State-owned Indonesian Aerospace has appealed to the country’s finance sector to help fund the commercial development of its N219 turboprop.

The company, also known as PTDI, notes that there is a strong requirement in the country for the 19-seater, but funding to “commercialise” the aircraft is lacking. It also sees a potential international market for the type.


Source: Wikimedia Commons

One of the two N219 test aircraft in 2017

PTDI highlighted the programme’s financing challenges at a seminar in Jakarta. Government officials as well as financial institutions attended the event.

“With the involvement of financial institutions, it is hoped that they can accelerate the business process of selling the N219 aircraft and bridge the gap between PTDI’s position as a producer and customers and operators as users,” says the company’s president director Elfien Goentoro.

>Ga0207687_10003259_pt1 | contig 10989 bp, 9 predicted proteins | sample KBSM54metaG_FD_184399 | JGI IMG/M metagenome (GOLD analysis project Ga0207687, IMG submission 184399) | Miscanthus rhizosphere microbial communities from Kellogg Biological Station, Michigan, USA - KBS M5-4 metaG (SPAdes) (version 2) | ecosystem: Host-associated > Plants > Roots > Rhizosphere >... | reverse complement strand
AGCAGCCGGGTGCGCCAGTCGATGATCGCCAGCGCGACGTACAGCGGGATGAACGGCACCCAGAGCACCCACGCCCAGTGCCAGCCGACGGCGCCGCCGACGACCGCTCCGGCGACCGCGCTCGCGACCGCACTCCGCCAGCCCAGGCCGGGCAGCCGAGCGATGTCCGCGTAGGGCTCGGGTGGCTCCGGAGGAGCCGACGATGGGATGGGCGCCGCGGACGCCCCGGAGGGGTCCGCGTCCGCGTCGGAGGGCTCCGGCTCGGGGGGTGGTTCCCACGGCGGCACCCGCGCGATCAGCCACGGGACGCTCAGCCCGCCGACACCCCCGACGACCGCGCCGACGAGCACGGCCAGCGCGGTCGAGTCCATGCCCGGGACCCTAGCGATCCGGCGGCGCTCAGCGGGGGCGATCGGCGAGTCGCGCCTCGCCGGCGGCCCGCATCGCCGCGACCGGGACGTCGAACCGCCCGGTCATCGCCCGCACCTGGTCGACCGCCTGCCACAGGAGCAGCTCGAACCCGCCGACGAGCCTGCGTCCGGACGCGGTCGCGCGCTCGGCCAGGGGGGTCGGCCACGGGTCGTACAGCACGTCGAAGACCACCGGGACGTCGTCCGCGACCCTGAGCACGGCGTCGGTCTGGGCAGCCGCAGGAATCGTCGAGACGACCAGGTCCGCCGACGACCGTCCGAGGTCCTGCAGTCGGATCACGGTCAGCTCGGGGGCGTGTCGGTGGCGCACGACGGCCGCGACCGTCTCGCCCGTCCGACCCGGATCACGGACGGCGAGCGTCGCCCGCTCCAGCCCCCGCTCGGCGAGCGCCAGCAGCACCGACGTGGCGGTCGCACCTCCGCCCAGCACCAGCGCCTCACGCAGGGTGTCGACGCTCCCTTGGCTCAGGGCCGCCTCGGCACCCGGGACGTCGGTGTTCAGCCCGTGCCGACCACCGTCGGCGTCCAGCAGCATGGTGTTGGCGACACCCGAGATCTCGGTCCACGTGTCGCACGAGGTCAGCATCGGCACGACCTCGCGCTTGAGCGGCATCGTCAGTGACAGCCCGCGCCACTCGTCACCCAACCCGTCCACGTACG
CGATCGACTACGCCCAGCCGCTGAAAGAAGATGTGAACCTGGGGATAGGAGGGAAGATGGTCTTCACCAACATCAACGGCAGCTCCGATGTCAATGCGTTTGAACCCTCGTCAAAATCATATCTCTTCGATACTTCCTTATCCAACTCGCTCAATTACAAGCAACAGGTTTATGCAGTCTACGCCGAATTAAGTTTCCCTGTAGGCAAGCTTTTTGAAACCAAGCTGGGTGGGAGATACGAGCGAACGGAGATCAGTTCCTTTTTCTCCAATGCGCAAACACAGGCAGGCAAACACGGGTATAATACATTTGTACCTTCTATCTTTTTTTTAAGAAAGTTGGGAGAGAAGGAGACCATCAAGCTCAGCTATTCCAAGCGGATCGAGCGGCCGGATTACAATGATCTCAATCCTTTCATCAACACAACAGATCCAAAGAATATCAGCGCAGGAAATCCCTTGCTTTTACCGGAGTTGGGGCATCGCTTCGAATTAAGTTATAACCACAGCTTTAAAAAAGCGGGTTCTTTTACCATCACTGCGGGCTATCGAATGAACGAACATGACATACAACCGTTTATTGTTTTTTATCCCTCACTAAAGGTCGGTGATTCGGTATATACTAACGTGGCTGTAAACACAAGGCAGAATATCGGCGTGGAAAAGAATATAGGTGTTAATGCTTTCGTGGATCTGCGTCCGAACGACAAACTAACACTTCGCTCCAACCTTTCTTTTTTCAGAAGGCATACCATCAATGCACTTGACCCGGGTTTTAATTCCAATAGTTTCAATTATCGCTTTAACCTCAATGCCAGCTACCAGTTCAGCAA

“Hopefully this activity can formulate financing schemes for the purchase of N219 aircraft, so that the target for commercialisation of the N219 aircraft at least 25% in the world market can be achieved.”

The aircraft, powered by two Pratt & Whitney Canada PT6A engines, received certification in December 2020. The N219 is intended to serve remote, undeveloped parts of the sprawling Indonesian archipelago.

Cirium fleets data indicates that only two N219s have been built, both of which are prototypes in service with the manufacturer.

The aircraft appears to have no firm orders, and only 77 letters of intent. Of these, 50 are from Aviastar Mandiri, a small carrier with an in-service fleet of five Viking Air Twin Otters and a single Bell 429.

The remaining LOIs are with Trigana Air (15), charter carrier Air Born (8), and the Aceh government (4).